It had been created by the talented Italian design studio, Pininfarina, to showcase their ideas to Cadillac. Their contract with Cadillac was coming to an end as the limited production bodies for the Eldorado Broughams were no longer created after 1960. Their strategy was to convince General Motors management that an updated and stylish limited production would continue the legacy of the Eldorado Brougham. Pininfarina developed a pair of unique custom cars, both two and four-door versions of what they hoped would become the replacement for the Eldorado Brougham. The name 'Jacqueline' was chosen in honor of the newly elected President John F. Kennedy's wife. Pininfarina hoped that their concept would have similar qualities as the First Lady, and so the concept was dubbed 'Jacqueline.'
The car shown at the Paris Auto Show was well received by members of the press. It had advanced styling with chrome accents that were supportive of the vehicles design but not overstated. The grille was clean and the rear featured wrap-around taillights. There were thin pillars allowing for ample views of the countryside. The front end was signature Pininfarina styling, with dual headlights on each side. In keeping with the heritage of the Pinin Farina built Brougham, a few design elements were retained such as the A-pillar along with the basic windshield design, the steering wheel, the basic dashboard layout, and the Cadillac wheel covers.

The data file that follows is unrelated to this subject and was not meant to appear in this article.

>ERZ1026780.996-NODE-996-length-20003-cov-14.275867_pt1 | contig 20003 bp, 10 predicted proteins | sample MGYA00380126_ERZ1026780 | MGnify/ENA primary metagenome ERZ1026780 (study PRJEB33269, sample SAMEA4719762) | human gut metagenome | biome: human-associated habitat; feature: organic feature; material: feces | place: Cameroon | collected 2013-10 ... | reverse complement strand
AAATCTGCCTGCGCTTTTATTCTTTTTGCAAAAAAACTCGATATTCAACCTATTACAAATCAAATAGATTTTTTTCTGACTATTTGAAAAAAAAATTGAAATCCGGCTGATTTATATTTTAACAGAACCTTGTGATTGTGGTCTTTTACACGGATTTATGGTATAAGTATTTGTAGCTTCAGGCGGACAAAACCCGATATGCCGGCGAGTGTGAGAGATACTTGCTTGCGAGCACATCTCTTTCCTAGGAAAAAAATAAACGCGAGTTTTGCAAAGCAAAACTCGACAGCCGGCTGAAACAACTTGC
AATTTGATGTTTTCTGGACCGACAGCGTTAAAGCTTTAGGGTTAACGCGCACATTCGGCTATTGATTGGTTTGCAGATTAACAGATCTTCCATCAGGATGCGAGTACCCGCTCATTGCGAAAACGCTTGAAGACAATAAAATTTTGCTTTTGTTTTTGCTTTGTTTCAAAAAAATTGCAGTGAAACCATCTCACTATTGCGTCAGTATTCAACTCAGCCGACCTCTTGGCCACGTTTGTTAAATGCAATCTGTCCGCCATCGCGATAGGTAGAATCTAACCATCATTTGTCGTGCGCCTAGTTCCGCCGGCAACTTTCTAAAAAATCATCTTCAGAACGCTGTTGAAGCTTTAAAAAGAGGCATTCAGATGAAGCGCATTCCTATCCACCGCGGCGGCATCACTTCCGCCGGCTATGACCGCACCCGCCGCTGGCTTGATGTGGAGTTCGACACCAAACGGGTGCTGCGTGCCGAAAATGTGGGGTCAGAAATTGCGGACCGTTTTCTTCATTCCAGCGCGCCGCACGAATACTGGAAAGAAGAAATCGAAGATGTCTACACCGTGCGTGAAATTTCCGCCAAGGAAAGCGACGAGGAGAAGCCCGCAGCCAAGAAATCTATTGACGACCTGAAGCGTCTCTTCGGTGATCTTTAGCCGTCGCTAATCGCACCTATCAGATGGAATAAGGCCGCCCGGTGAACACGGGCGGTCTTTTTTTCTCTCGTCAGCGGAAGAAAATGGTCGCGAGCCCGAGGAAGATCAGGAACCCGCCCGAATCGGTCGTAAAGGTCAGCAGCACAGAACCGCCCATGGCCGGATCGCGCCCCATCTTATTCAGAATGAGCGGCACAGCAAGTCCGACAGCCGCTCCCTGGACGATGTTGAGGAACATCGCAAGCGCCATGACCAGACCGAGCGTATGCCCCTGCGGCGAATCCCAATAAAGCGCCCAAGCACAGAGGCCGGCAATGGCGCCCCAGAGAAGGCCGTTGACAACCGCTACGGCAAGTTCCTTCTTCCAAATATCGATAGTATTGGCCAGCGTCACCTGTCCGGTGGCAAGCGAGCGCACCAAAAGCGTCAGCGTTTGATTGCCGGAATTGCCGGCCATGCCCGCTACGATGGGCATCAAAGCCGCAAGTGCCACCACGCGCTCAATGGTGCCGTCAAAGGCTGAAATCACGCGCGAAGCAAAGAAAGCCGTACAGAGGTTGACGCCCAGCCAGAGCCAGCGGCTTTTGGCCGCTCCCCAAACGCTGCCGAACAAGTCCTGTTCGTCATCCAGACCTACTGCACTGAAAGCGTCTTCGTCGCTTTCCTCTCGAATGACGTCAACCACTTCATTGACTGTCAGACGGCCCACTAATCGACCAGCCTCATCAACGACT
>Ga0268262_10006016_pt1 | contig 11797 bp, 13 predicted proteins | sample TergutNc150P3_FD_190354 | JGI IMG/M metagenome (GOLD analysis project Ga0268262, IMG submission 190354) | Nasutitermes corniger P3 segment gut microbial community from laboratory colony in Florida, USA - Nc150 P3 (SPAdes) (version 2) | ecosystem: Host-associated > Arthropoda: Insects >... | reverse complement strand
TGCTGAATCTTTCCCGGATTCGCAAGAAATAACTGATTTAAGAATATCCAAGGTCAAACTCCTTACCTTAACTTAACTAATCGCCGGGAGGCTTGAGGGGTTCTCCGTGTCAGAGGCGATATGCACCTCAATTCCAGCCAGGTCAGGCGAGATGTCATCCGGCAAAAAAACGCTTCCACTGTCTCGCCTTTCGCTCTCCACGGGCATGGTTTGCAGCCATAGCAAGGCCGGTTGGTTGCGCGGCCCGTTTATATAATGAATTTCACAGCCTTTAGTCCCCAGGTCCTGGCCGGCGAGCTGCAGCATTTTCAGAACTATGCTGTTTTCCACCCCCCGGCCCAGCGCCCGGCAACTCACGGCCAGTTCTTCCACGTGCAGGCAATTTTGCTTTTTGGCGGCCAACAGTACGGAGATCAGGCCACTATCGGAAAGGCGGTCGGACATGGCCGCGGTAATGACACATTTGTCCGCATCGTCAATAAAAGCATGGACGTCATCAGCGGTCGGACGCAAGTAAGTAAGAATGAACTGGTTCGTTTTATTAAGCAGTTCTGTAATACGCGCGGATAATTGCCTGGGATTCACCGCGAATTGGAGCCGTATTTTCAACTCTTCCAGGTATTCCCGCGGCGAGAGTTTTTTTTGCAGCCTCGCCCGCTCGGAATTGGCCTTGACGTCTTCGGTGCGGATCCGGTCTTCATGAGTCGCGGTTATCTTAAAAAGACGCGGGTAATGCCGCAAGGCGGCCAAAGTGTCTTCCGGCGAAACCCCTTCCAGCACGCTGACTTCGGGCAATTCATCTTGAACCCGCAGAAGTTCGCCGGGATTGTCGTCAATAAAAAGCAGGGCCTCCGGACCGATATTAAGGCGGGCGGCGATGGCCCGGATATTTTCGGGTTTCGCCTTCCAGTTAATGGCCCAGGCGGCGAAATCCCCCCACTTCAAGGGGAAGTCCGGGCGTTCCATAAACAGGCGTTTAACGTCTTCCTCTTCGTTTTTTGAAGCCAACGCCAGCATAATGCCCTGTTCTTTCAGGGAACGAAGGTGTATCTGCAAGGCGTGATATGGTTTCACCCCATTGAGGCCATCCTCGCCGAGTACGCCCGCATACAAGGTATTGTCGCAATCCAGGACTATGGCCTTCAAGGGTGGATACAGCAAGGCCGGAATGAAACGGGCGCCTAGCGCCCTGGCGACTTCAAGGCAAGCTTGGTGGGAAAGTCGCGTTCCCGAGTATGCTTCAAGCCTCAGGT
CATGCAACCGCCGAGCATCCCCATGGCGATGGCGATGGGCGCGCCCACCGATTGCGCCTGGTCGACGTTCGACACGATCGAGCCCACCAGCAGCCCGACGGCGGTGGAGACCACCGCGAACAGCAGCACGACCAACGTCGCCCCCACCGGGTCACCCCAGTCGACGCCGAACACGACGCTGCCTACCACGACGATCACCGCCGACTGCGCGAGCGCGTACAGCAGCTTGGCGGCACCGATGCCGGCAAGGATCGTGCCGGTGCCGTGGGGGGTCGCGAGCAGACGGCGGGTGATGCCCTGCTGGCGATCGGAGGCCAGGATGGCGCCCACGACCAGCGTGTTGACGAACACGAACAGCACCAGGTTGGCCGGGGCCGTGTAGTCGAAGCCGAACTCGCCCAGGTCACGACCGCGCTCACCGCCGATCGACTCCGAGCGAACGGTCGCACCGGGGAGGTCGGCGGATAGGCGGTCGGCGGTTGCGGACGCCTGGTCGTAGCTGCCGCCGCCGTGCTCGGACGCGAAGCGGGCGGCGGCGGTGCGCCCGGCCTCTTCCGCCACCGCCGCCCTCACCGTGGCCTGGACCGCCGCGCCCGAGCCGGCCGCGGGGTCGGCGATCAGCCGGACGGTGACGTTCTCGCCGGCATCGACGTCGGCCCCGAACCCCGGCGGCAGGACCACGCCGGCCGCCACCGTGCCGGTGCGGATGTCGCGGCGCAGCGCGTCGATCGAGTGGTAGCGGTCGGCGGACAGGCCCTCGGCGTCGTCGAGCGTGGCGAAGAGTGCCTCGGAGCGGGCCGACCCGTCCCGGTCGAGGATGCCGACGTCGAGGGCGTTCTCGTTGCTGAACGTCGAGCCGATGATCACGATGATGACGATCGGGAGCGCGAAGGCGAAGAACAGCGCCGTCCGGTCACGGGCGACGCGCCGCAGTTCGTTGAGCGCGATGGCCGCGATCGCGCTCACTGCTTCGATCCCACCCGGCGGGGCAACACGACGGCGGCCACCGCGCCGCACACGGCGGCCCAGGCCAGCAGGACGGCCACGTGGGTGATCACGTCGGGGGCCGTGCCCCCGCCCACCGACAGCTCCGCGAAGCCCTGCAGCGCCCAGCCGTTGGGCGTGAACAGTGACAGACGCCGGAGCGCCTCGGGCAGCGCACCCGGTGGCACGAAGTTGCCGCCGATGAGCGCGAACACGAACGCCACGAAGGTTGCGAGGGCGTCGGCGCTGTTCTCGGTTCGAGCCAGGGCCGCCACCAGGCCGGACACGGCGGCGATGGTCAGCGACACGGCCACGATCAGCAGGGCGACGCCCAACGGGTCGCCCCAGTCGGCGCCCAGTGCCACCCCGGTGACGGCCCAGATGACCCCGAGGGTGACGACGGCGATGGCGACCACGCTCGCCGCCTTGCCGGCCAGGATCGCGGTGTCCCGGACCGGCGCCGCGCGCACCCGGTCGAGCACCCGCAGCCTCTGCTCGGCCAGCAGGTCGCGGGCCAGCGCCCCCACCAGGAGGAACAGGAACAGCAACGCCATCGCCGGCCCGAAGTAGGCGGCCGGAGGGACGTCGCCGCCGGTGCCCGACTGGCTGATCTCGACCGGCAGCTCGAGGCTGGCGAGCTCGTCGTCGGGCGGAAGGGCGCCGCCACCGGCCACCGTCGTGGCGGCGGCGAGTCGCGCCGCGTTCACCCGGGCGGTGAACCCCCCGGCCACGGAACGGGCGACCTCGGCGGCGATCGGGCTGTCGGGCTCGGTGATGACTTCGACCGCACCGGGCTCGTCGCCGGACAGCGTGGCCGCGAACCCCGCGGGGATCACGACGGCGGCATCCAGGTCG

It was originally finished in Cadillac's Ermine White and accented with a brushed stainless steel to, similar to the 1957 and 1958 Brougham. The interior was black with modest amount of chrome; there were one-piece bucket seats with a center armrest and a special compartment behind the passengers to store luggage, picnic basket, or possibly a set of golf clubs.
Though the Jacqueline Concept was never put into production, Cadillac and the General Motors Division did incorporate some of its design aspects into their model lines.
Once the days of the show circuit had come to an end of the Jacqueline, the car was put into the Pinin Farina museum. It would stay there for more than 30 years and only shown on vary rare occasions. During the mid-nineties, Pininfarina sold their design study from the 1960s and the Jacqueline eventually ended up in the United States.